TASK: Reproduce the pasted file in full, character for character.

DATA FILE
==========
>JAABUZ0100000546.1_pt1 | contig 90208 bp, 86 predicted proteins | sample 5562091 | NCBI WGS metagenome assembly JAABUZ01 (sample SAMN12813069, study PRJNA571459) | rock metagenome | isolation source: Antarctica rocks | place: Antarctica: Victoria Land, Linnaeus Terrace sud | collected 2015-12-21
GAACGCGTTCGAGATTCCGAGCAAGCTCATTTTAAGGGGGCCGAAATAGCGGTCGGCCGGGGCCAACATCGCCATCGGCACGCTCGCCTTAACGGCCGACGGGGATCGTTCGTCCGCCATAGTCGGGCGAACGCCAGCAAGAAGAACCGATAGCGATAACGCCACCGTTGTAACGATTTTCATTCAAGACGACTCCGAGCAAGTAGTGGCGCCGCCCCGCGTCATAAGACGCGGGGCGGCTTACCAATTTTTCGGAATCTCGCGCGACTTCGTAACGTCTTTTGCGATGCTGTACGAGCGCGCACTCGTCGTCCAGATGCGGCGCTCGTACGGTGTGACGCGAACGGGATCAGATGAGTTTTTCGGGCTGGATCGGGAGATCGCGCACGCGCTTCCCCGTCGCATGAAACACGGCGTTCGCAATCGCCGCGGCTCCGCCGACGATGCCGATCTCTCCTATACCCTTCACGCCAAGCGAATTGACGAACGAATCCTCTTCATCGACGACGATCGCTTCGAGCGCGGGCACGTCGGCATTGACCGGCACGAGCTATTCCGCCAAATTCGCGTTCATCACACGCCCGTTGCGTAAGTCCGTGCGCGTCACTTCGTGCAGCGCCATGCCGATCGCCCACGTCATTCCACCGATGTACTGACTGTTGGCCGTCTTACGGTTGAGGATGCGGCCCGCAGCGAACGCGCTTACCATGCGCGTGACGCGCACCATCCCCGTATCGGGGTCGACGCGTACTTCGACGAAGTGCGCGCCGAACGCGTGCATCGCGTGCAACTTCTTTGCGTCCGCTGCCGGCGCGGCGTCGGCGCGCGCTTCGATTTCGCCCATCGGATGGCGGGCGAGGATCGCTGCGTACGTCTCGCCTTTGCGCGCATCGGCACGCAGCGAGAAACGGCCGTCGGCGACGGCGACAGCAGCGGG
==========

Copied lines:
>JAABUZ0100000546.1_pt1 | contig 90208 bp, 86 predicted proteins | sample 5562091 | NCBI WGS metagenome assembly JAABUZ01 (sample SAMN12813069, study PRJNA571459) | rock metagenome | isolation source: Antarctica rocks | place: Antarctica: Victoria Land, Linnaeus Terrace sud | collected 2015-12-21
GAACGCGTTCGAGATTCCGAGCAAGCTCATTTTAAGGGGGCCGAAATAGCGGTCGGCCGGGGCCAACATCGCCATCGGCACGCTCGCCTTAACGGCCGACGGGGATCGTTCGTCCGCCATAGTCGGGCGAACGCCAGCAAGAAGAACCGATAGCGATAACGCCACCGTTGTAACGATTTTCATTCAAGACGACTCCGAGCAAGTAGTGGCGCCGCCCCGCGTCATAAGACGCGGGGCGGCTTACCAATTTTTCGGAATCTCGCGCGACTTCGTAACGTCTTTTGCGATGCTGTACGAGCGCGCACTCGTCGTCCAGATGCGGCGCTCGTACGGTGTGACGCGAACGGGATCAGATGAGTTTTTCGGGCTGGATCGGGAGATCGCGCACGCGCTTCCCCGTCGCATGAAACACGGCGTTCGCAATCGCCGCGGCTCCGCCGACGATGCCGATCTCTCCTATACCCTTCACGCCAAGCGAATTGACGAACGAATCCTCTTCATCGACGACGATCGCTTCGAGCGCGGGCACGTCGGCATTGACCGGCACGAGCTATTCCGCCAAATTCGCGTTCATCACACGCCCGTTGCGTAAGTCCGTGCGCGTCACTTCGTGCAGCGCCATGCCGATCGCCCACGTCATTCCACCGATGTACTGACTGTTGGCCGTCTTACGGTTGAGGATGCGGCCCGCAGCGAACGCGCTTACCATGCGCGTGACGCGCACCATCCCCGTATCGGGGTCGACGCGTACTTCGACGAAGTGCGCGCCGAACGCGTGCATCGCGTGCAACTTCTTTGCGTCCGCTGCCGGCGCGGCGTCGGCGCGCGCTTCGATTTCGCCCATCGGATGGCGGGCGAGGATCGCTGCGTACGTCTCGCCTTTGCGCGCATCGGCACGCAGCGAGAAACGGCCGTCGGCGACGGCGACAGCAGCGGG